– The Bhutanese refugees must be repatriated with honour and dignity, and must be allowed to participate in the political process. To call upon the international community to pressurize Bhutan to take back its citizens.
– The immediate unconditional release of all the political prisoners in Bhutan who have been in prisons since the early 1990s.
– To promote and strengthen the existing bonds of friendship at the people to people level among the citizens of Bhutan, India, and Nepal, which hasn’t been promoted to the desired level thus far.
– To extend thanks to the international community and all well-wishers of the Bhutanese democratic struggle and seek continued support and solidarity.
BNS: The exile activism for genuine democracy in Bhutan have never received convincing support and solidarity from the international communities. What is your logic that now your leadership will gain momentous support and solidarity so that the struggle takes a good height?
Our demand for democracy is genuine. Besides the international community also want to see genuine democracy taking roots in Bhutan. I therefore expect India and Nepal to counsel Bhutan to resolved exile Bhutanese issues.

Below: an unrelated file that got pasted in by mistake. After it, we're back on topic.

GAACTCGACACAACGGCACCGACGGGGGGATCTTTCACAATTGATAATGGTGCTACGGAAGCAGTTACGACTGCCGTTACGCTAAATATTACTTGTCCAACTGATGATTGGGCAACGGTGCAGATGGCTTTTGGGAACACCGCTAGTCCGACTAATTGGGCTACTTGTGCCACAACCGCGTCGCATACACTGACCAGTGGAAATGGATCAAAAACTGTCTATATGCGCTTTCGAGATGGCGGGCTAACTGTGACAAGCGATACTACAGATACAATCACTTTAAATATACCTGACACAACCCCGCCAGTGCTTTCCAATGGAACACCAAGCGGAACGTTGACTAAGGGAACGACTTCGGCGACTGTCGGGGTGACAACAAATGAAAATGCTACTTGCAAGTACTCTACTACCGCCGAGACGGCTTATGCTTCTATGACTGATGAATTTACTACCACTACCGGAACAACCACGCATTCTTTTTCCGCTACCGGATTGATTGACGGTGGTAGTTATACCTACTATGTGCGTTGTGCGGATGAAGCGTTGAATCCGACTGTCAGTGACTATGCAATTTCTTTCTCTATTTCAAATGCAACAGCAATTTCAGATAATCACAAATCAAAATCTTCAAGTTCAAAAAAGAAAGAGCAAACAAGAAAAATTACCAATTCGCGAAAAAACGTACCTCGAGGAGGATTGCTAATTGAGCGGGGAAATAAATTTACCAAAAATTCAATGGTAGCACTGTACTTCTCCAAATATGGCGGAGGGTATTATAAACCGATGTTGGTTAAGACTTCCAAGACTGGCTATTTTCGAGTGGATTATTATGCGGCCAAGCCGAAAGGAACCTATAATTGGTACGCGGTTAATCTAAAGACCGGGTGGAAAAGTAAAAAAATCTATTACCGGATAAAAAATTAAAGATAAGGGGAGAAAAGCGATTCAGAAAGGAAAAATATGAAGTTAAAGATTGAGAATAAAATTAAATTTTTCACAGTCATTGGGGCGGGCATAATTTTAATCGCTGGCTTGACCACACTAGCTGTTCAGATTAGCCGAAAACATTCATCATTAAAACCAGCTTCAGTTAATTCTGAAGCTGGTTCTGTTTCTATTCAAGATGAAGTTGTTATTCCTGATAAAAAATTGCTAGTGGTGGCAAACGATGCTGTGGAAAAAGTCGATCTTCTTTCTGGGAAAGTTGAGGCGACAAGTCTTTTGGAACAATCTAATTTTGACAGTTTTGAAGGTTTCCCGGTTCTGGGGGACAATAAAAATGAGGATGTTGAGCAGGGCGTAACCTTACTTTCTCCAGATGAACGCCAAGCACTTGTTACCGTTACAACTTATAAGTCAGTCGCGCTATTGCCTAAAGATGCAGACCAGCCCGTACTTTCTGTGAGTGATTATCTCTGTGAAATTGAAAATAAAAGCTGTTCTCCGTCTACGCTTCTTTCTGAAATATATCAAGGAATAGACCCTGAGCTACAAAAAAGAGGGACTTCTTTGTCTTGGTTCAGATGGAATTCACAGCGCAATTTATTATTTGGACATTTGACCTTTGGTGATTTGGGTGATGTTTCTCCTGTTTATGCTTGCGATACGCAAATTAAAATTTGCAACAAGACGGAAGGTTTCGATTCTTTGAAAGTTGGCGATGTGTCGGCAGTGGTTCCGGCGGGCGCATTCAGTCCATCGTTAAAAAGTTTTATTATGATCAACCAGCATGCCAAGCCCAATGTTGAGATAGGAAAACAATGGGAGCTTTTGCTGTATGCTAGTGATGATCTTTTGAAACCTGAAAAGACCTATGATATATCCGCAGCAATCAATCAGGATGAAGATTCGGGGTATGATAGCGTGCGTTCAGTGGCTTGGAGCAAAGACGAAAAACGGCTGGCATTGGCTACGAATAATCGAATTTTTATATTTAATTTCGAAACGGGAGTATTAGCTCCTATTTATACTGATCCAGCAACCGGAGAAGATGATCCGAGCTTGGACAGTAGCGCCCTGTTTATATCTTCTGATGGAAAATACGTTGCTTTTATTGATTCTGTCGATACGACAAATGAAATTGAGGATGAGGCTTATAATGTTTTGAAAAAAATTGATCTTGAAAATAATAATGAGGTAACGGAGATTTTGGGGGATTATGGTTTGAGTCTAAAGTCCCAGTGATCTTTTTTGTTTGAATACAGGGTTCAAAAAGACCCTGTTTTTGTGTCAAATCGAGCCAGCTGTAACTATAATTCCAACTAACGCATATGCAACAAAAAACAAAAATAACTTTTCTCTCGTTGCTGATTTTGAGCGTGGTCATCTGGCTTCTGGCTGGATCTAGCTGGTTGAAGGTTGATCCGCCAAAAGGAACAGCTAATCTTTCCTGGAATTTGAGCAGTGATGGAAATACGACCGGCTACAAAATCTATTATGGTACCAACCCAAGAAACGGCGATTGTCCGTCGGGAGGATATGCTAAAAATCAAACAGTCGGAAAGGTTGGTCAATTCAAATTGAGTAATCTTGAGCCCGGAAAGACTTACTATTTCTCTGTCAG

Bhutanese have now spread throughout the globe. All wanted genuine democracy to take deep roots in Bhutan. We need to work together to realize the aforementioned five points. Besides, we are hopeful that international communities will support our initiatives to utilize of small opening that we saw in Bhutan since 2008. We will take the confidence of India in our works. For that, we will meet the government functionary and political leaders in India. Our country and India enjoys special friendship and each other destiny in 21st century is intertwined. My main thrust of work involves India.
BNS: But, in one sense you have even failed to garner government support and solidarity from India, where you have been taking shelter for years?
The atmosphere of 1997 and 2010 is different. You have failed to observe my nature of shelter in India. I was undergoing trail and the open support to me was inappropriate.
But in retrospection, I see that India had supported me. I owe gratitude and indebtedness to India. I was not extradited to Bhutan. Now I am able to campaign for democracy and human rights. The support is one thing, working is another. We all must work towards genuine democratization of Bhutan. We must cook food ourselves for our own eating.
BNS: What positive and welcoming changes have you noticed so far in Bhutan since the country stepped into ‘democratisation process’ beginning 2008?
The positive change is that we see an absolute Monarchy being replaced by Constitutional Monarchy. The democratic institution of parliament, Supreme Court, etc has been displayed to world community. However, the intrinsic power continues to rest with King.
BNS: What needs to be changed further then?
The institution of democratic set up has up in Bhutan. We irrespective of our stay in exile or inside country must struggle together to bring genuine changes tearing current façade of ‘democracy’. Change is inevitable in life. But we must work together to bring this inevitable changes favorable to us.